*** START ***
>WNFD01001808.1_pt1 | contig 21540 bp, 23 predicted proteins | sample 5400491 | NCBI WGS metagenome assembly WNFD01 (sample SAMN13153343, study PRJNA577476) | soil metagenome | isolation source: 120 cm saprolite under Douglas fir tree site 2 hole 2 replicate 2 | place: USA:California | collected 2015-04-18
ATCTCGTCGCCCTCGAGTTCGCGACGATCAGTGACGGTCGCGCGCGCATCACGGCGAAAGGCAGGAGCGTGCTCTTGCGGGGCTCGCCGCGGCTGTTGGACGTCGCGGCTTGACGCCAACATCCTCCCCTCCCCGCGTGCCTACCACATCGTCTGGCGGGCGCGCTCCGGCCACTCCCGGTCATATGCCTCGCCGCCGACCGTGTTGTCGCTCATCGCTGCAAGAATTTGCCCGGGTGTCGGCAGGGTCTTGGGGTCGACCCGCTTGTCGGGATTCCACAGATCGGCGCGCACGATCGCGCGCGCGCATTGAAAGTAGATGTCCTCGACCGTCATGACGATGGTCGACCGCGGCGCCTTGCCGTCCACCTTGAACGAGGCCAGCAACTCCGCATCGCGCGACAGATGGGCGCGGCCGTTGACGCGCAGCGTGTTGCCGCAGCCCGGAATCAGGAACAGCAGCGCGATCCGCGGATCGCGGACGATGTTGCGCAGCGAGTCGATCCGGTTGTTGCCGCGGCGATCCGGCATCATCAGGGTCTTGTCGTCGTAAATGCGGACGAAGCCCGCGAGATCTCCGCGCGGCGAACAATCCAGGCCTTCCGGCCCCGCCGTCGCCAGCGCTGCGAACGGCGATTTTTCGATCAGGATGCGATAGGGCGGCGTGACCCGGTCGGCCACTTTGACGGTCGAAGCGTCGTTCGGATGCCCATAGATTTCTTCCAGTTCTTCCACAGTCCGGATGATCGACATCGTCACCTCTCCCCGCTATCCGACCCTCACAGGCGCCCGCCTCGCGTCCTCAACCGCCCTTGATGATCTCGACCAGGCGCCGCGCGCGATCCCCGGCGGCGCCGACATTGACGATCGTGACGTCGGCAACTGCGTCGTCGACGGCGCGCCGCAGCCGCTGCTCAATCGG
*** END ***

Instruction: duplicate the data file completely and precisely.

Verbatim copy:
>WNFD01001808.1_pt1 | contig 21540 bp, 23 predicted proteins | sample 5400491 | NCBI WGS metagenome assembly WNFD01 (sample SAMN13153343, study PRJNA577476) | soil metagenome | isolation source: 120 cm saprolite under Douglas fir tree site 2 hole 2 replicate 2 | place: USA:California | collected 2015-04-18
ATCTCGTCGCCCTCGAGTTCGCGACGATCAGTGACGGTCGCGCGCGCATCACGGCGAAAGGCAGGAGCGTGCTCTTGCGGGGCTCGCCGCGGCTGTTGGACGTCGCGGCTTGACGCCAACATCCTCCCCTCCCCGCGTGCCTACCACATCGTCTGGCGGGCGCGCTCCGGCCACTCCCGGTCATATGCCTCGCCGCCGACCGTGTTGTCGCTCATCGCTGCAAGAATTTGCCCGGGTGTCGGCAGGGTCTTGGGGTCGACCCGCTTGTCGGGATTCCACAGATCGGCGCGCACGATCGCGCGCGCGCATTGAAAGTAGATGTCCTCGACCGTCATGACGATGGTCGACCGCGGCGCCTTGCCGTCCACCTTGAACGAGGCCAGCAACTCCGCATCGCGCGACAGATGGGCGCGGCCGTTGACGCGCAGCGTGTTGCCGCAGCCCGGAATCAGGAACAGCAGCGCGATCCGCGGATCGCGGACGATGTTGCGCAGCGAGTCGATCCGGTTGTTGCCGCGGCGATCCGGCATCATCAGGGTCTTGTCGTCGTAAATGCGGACGAAGCCCGCGAGATCTCCGCGCGGCGAACAATCCAGGCCTTCCGGCCCCGCCGTCGCCAGCGCTGCGAACGGCGATTTTTCGATCAGGATGCGATAGGGCGGCGTGACCCGGTCGGCCACTTTGACGGTCGAAGCGTCGTTCGGATGCCCATAGATTTCTTCCAGTTCTTCCACAGTCCGGATGATCGACATCGTCACCTCTCCCCGCTATCCGACCCTCACAGGCGCCCGCCTCGCGTCCTCAACCGCCCTTGATGATCTCGACCAGGCGCCGCGCGCGATCCCCGGCGGCGCCGACATTGACGATCGTGACGTCGGCAACTGCGTCGTCGACGGCGCGCCGCAGCCGCTGCTCAATCGG